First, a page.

By Usman Javaid
October 29, 2013
We can take lessons from our friends across the border in India and not deny the existence of violent impediments to girls’ education in Pakistan out of shame and denial
“I want to live!” were the last words of the brutal gang rape victim in Delhi that touched millions of hearts across the globe. As young Nirbhaya struggled for her life, people from around the world, particularly those in India, backed their feelings of sympathy, anger, and sadness with action. Thousands took to the streets in India demanding justice. They called for the trial and punishment of her abusers and strengthening of Indian laws to prevent such actions in the future.
Just a few months before that tragedy, the young Malala Yousafzai was shot in the head for demanding girls’ right to education in Pakistan’s Swat valley. The Pakistan government and the international community came together for an unprecedented international rescue effort to save the young champion of education. Young Malala survived and became a symbol of education for girls worldwide. Unlike Nirbhaya in India however, Malala’s episode received mixed reactions at home.
Far from coming out in the streets in large proportions to protest against the suppression of girls’ education, the same way the Indian people came out to condemn violence against women, some Pakistanis expressed a wide array of negativity towards Malala. Some became defensive, saying that children suffer abuse in other parts of the world so no one has the right to judge Pakistan. They went on further to say that there are a thousand Malalas so why should we care about this one? Others made it about the west, citing its record on military interventions and civilian casualties. They said that the west is using young Malala to pursue its own agenda. Some went as far as accusing Malala and her father of being CIA agents, and saying that the attack never really took place. They said that the purpose of the staged attack was to humiliate Pakistan.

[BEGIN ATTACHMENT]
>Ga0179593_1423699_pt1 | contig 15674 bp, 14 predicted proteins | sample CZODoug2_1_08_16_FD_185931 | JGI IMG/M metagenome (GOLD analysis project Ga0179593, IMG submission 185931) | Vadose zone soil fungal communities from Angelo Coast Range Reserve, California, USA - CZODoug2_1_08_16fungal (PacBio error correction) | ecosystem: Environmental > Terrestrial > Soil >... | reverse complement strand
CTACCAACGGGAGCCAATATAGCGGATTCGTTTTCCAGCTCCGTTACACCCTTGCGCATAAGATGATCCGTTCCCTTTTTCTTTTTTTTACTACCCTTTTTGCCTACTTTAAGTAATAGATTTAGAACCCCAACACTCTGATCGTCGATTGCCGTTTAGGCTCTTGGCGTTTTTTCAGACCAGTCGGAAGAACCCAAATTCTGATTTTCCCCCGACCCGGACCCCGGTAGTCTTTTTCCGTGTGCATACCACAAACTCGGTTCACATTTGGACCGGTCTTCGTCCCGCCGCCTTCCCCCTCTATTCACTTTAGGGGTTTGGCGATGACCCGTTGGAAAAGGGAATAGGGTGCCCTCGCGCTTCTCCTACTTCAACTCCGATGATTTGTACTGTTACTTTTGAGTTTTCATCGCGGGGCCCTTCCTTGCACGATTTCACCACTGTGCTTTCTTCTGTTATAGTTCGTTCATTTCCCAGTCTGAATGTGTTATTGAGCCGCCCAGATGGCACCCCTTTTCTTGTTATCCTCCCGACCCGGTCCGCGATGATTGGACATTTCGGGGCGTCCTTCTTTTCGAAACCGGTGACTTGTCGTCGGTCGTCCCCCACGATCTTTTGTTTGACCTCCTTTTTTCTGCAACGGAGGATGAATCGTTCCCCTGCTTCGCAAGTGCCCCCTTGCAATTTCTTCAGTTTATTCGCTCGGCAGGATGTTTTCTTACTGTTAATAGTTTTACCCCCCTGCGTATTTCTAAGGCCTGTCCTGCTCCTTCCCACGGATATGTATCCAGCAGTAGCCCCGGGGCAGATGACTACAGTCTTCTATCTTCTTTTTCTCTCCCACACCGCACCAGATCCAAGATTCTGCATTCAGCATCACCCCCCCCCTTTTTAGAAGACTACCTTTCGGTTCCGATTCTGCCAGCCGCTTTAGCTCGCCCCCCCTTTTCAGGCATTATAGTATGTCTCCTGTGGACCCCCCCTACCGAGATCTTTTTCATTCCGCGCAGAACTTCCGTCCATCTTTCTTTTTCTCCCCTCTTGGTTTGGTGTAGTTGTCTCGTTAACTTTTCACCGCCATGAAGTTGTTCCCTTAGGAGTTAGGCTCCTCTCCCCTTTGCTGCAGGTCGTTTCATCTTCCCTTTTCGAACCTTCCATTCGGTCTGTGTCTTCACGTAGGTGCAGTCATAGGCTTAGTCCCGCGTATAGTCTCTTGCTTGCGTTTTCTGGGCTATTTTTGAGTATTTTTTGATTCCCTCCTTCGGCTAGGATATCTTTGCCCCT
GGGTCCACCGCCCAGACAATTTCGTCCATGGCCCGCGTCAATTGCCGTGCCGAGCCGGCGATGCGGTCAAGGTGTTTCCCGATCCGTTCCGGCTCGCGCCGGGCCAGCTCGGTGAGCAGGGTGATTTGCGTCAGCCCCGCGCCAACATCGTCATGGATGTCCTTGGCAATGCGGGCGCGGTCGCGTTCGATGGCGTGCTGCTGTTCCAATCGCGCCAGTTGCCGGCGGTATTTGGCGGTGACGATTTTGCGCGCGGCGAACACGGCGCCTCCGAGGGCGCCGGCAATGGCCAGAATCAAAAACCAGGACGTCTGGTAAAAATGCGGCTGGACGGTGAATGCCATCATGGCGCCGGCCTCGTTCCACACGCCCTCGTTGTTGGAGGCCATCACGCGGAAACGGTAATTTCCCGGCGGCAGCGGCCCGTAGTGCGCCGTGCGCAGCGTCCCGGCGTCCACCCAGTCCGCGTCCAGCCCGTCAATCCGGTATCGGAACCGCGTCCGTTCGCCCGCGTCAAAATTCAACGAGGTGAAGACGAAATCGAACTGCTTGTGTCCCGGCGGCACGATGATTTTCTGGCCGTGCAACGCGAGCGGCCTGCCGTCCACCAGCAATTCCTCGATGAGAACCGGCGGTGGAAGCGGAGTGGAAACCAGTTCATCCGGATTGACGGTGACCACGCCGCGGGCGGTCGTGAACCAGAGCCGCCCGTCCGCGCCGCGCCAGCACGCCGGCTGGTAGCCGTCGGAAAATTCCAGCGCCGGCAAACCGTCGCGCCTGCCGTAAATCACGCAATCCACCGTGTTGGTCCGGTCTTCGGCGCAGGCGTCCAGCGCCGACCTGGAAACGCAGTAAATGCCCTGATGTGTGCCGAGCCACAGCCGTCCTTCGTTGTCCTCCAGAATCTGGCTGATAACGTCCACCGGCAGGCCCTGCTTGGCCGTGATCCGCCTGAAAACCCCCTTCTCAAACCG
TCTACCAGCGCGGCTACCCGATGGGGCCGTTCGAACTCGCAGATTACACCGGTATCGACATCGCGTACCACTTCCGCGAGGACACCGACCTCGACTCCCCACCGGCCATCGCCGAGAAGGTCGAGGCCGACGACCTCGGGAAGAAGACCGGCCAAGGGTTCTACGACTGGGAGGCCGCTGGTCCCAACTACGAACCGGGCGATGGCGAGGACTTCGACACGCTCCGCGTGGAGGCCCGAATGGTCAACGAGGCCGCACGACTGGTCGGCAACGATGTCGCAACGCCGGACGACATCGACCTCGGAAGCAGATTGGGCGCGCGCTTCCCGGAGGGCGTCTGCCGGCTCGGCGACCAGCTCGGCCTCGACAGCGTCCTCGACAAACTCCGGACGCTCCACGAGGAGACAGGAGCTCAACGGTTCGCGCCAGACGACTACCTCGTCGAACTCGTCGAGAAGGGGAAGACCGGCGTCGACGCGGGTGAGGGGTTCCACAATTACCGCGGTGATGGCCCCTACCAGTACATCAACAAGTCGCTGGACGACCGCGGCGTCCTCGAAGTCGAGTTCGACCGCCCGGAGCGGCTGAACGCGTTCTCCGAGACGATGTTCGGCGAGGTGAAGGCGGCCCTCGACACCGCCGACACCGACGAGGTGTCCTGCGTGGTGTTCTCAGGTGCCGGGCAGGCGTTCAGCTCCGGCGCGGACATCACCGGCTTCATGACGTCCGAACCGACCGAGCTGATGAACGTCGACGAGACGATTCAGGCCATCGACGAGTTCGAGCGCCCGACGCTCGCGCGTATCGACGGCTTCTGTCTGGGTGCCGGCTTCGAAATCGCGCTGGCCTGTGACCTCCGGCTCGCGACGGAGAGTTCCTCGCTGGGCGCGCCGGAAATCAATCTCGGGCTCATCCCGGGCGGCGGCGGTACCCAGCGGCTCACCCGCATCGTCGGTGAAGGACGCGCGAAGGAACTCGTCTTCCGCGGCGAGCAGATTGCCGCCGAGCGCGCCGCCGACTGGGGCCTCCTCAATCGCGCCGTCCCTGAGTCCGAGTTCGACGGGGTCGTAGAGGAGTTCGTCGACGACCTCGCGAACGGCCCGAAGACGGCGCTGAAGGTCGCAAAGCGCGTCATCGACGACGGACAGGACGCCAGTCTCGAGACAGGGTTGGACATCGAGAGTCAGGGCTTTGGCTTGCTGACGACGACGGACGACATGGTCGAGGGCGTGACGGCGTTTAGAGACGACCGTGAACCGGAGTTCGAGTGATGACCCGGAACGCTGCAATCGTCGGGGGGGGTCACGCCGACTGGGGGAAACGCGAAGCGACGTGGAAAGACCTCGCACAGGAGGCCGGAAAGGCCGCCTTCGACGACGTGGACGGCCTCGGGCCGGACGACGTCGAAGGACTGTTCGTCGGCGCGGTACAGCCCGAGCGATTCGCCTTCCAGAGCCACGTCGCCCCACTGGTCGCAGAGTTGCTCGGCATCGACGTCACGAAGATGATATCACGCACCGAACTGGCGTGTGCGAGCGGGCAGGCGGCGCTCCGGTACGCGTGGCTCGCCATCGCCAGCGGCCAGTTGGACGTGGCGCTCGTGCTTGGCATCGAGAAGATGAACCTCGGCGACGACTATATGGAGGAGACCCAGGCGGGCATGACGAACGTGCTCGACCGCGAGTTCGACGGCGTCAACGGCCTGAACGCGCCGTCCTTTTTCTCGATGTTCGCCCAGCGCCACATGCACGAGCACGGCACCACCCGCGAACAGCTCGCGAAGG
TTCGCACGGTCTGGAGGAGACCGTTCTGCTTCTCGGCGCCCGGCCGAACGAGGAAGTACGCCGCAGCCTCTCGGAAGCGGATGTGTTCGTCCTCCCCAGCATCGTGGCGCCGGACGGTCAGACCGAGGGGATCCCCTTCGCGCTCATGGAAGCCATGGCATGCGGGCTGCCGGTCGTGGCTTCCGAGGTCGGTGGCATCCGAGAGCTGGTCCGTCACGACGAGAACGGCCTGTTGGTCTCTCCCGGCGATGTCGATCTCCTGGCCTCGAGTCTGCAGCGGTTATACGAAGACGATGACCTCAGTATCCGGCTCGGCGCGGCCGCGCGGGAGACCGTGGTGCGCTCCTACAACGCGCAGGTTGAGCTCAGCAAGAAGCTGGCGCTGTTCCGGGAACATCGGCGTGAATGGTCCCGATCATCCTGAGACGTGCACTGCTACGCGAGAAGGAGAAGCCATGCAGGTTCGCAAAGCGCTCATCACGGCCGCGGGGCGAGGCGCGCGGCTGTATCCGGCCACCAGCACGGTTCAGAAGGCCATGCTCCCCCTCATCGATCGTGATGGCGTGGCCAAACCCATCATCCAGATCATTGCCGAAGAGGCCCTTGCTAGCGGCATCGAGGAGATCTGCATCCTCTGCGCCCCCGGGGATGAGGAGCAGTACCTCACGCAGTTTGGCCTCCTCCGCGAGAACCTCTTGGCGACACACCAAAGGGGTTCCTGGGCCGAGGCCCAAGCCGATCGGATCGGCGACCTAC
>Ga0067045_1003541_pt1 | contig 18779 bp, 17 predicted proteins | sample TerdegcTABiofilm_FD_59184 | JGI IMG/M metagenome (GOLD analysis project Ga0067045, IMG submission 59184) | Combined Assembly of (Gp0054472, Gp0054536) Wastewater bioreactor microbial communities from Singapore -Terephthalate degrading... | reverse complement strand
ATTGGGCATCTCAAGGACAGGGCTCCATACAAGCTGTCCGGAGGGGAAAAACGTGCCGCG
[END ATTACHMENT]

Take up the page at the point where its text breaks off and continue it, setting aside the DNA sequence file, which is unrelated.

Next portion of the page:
We Pakistanis certainly have a lot to learn from how people reacted to Nirbhaya’s case in India. In India, people did not say that there are many Nirbhayas so why care about this one. They did not say that the west has a poor record on gender equality so why should we be judged. They certainly did not say that Nirbhaya was never assaulted, and the incident was a western plot to demonise their country. Instead, they accepted that this tragedy happened due to shortcomings within their own society and vowed to improve on them.
Nirbhaya became a symbol of women and the people of India decided that the current state of their country was unacceptable to them. They envisioned a better and safer India, and took to the streets to fight for it, regardless of how other countries or societies fare on the matter compared to it. Instead of questioning it, they welcomed international support and violence against women became a key development priority in India. Within a year, the perpetrators were brought to trial and sentenced. Furthermore, the Indian parliament passed the Criminal Law (Amendment) Act, 2013, improving Indian laws related to sexual offences.